4 Replies Latest reply on Jun 9, 2010 6:53 AM by MichaelvdV@Atos

    Small security issue on vCampus login

    MichaelvdV@Atos

      I found a (small) security issue regarding the login on vCampus.

       

      Background:

       

      A few years ago there was an OpenSSL bug, which did kind of the same thing as I'm describing here. The issue was the following:

       

      If a user/pwd combination was incorrect, but the username was an existing user, the timespan between the initiation of the login, and the return error message was different then from a user/pwd combination where the user did not exist. This gave away information about existing usernames. The same (but even more visible) issue is happening on vcampus.

       

      Description:

       

      vCampus credentials are made up from two parts, a username and password. While the password is the 'more secure' part of the authentication, it is still a two-part authentication (a specific password for a specific username).

       

      It is important not to give any information away about the combination of the two to 'outsiders'.

       

      There is a little catch tough:

       

      If I login with a non-existing username, like 'foofoo', with a jibbrish password, you are presented with the following message:

      
      

      Invalid credentials. Be sure to Register if a first time user.

       

      If I login with a known username, and a jibbrish password, you are presented with the following message:

      
      

      Please check your username or Password and try again.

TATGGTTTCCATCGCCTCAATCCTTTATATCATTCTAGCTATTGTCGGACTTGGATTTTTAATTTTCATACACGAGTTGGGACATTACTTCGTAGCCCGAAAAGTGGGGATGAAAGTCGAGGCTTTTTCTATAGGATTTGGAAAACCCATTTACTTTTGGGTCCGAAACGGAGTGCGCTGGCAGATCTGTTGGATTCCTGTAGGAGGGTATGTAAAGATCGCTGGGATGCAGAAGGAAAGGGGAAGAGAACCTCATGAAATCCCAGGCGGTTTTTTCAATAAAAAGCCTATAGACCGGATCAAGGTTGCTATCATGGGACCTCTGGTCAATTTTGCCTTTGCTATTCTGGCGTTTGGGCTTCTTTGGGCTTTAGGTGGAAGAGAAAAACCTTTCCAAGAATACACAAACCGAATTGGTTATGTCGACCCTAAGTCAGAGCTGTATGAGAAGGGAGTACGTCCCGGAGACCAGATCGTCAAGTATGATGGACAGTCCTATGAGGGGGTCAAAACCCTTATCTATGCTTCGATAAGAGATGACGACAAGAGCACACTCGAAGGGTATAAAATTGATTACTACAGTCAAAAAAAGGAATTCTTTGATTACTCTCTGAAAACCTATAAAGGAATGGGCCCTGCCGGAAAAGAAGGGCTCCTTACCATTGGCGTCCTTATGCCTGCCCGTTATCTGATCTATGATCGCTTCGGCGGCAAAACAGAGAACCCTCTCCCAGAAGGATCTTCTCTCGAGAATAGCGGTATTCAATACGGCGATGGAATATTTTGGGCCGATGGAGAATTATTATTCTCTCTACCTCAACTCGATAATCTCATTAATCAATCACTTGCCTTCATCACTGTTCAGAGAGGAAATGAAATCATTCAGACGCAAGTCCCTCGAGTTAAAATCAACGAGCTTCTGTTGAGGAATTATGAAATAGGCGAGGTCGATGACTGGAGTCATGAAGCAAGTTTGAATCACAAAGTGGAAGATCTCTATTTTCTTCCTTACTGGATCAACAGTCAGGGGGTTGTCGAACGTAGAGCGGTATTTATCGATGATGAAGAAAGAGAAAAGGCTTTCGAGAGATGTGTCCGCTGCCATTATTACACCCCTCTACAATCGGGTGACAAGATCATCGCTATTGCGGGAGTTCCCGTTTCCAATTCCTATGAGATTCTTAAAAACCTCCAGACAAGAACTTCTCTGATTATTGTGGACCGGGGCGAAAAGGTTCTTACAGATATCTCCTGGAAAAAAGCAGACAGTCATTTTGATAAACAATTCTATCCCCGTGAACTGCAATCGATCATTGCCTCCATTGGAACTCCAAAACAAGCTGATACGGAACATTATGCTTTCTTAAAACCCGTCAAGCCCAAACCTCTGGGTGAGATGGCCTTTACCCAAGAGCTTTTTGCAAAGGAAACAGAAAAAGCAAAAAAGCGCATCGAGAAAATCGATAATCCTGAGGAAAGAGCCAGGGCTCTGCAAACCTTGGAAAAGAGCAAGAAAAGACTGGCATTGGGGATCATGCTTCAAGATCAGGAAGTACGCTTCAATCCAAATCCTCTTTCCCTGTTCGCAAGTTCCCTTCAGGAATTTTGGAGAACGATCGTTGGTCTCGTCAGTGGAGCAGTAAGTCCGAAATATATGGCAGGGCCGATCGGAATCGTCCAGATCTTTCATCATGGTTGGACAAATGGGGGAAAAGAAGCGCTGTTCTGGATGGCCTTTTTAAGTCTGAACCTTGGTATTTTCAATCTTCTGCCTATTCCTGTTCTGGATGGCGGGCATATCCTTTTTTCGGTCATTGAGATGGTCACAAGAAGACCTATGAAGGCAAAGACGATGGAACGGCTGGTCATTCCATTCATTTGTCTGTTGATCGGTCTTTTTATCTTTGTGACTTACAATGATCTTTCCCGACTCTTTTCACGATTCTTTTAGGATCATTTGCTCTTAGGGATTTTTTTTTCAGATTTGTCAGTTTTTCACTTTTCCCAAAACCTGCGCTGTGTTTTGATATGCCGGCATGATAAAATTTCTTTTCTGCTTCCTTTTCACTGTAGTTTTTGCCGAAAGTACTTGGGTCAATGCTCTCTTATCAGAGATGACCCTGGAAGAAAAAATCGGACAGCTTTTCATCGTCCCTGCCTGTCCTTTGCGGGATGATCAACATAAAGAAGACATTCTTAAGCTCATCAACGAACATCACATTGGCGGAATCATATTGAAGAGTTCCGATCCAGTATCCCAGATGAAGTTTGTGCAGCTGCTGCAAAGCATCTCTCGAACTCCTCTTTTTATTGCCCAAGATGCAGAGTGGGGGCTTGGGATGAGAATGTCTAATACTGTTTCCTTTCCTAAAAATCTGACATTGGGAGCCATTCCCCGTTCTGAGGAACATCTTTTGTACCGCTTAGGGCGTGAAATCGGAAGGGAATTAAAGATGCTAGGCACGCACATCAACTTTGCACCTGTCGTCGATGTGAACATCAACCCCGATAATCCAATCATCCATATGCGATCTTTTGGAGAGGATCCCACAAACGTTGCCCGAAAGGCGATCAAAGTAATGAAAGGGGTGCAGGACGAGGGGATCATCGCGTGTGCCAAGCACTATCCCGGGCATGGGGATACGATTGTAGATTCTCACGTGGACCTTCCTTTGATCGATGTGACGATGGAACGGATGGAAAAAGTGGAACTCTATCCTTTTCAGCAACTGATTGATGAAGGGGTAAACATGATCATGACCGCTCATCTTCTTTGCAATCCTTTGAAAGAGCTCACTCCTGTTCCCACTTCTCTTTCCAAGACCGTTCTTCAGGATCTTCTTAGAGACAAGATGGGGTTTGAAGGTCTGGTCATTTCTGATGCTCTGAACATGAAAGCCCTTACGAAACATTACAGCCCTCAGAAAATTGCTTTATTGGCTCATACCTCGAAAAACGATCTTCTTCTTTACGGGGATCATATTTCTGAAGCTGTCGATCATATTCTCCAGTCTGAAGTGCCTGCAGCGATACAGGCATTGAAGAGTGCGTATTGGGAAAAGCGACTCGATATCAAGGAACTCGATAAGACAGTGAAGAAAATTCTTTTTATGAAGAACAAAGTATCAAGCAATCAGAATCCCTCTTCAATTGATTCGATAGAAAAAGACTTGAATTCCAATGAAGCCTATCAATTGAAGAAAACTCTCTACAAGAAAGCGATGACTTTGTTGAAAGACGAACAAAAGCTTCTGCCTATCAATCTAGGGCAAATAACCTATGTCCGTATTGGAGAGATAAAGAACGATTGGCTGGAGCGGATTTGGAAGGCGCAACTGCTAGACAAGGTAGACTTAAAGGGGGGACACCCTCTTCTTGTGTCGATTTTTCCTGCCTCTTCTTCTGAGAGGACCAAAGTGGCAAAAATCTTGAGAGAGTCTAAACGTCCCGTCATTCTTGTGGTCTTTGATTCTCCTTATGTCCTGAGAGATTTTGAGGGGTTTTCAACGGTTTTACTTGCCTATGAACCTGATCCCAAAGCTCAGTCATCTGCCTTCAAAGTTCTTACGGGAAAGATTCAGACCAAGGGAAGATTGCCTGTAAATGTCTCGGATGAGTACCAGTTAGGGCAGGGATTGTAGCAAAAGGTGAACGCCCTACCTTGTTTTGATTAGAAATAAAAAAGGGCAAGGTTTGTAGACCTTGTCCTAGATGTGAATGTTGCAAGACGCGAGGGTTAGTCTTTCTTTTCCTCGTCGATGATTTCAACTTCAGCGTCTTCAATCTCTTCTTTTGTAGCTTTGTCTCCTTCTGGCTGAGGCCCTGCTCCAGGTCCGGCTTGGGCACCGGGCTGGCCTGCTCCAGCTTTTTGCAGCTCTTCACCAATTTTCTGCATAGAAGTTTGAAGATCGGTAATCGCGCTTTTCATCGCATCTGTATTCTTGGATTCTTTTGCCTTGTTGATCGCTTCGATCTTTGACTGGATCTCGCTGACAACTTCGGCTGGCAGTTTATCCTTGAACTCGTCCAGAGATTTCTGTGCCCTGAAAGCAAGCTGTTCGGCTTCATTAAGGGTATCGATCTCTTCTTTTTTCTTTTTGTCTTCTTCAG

So, the vCampus software is giving away information about the username-password combination. More precisly, outsiders can check for existing usernames, making a brute force attack far more optimized.

       

      I have no information if there are login-attempts lockouts implemented in the vCampus software, but this could mean that an attacker can collect known usernames, and bruteforce a password in a night.

       

      With all the information available on the internet (google/linkedin/etc) it is easy to find companies and individual users that use PI/vCampus. Therefore it would not be that difficult to create an extended dictionary with possible usernames (and variations) for vCampus to have an highly optimized bruteforce/dictionary attack. Important to note is that usernames are not case sensitive. This increases the chance of getting a positive hit on an existing username by almost 2.

       

      As there is a lot of information available on vCampus, but more importantly: there is a ton of (commercial) software available for download. This could mean that OSIsoftware can be cracked/illegally distributed, and that someone with the account (who is ignorant of the situation) will take the blame.

       

      Example of exploit:

       

      Searching for OSIsoft PI on google.com gives a lot of results. The fourth result is Rhys's company website: http://www.rjksolutionsltd.co.uk/main/. Rhys's company is called 'RJK Solutions'. (the term 'vcampus' is mentioned on this website/forum)

       

      From his company name and information on his website, it is not very difficult to compile a list of possible loginnames (simplified example):

      
      

      Rhys

      Kirk

      RhysKirk

      Rhys-Kirk

      KirkRhys

      RJKSolutiosn

      RJK-Solutions

      rkirk

      kirkr

      (...)

       

      Another example:

       

      Searching for OSIsoft vcampus on LinkedIn produces a couple of results. The first result being Steve Pilon. Again, it is not difficult to produce a list of possible usernames (simplified):

      
      

      Steve

      StevePilon

      Steve-Pilon

      Pilon-Steve

      (...)

      pilons

      spilon

       

      Workaround:

       

      In these examples, the only way to make it very difficult (or near impossible) for an attacker to use your particulair account, is to choose a very strong password. This only 'protects' for accounts that have that strong password.

       

      Proposed Solution:

       

      Have the authentication error messages give away no information. This means that all security error messages must produce the same message.

       

      Enforce strong passwords.

       

       

       

      edit: @Rhys & @Steve: If you mind these examples, please contact me and I'll remove them. It's just to illustrate this case.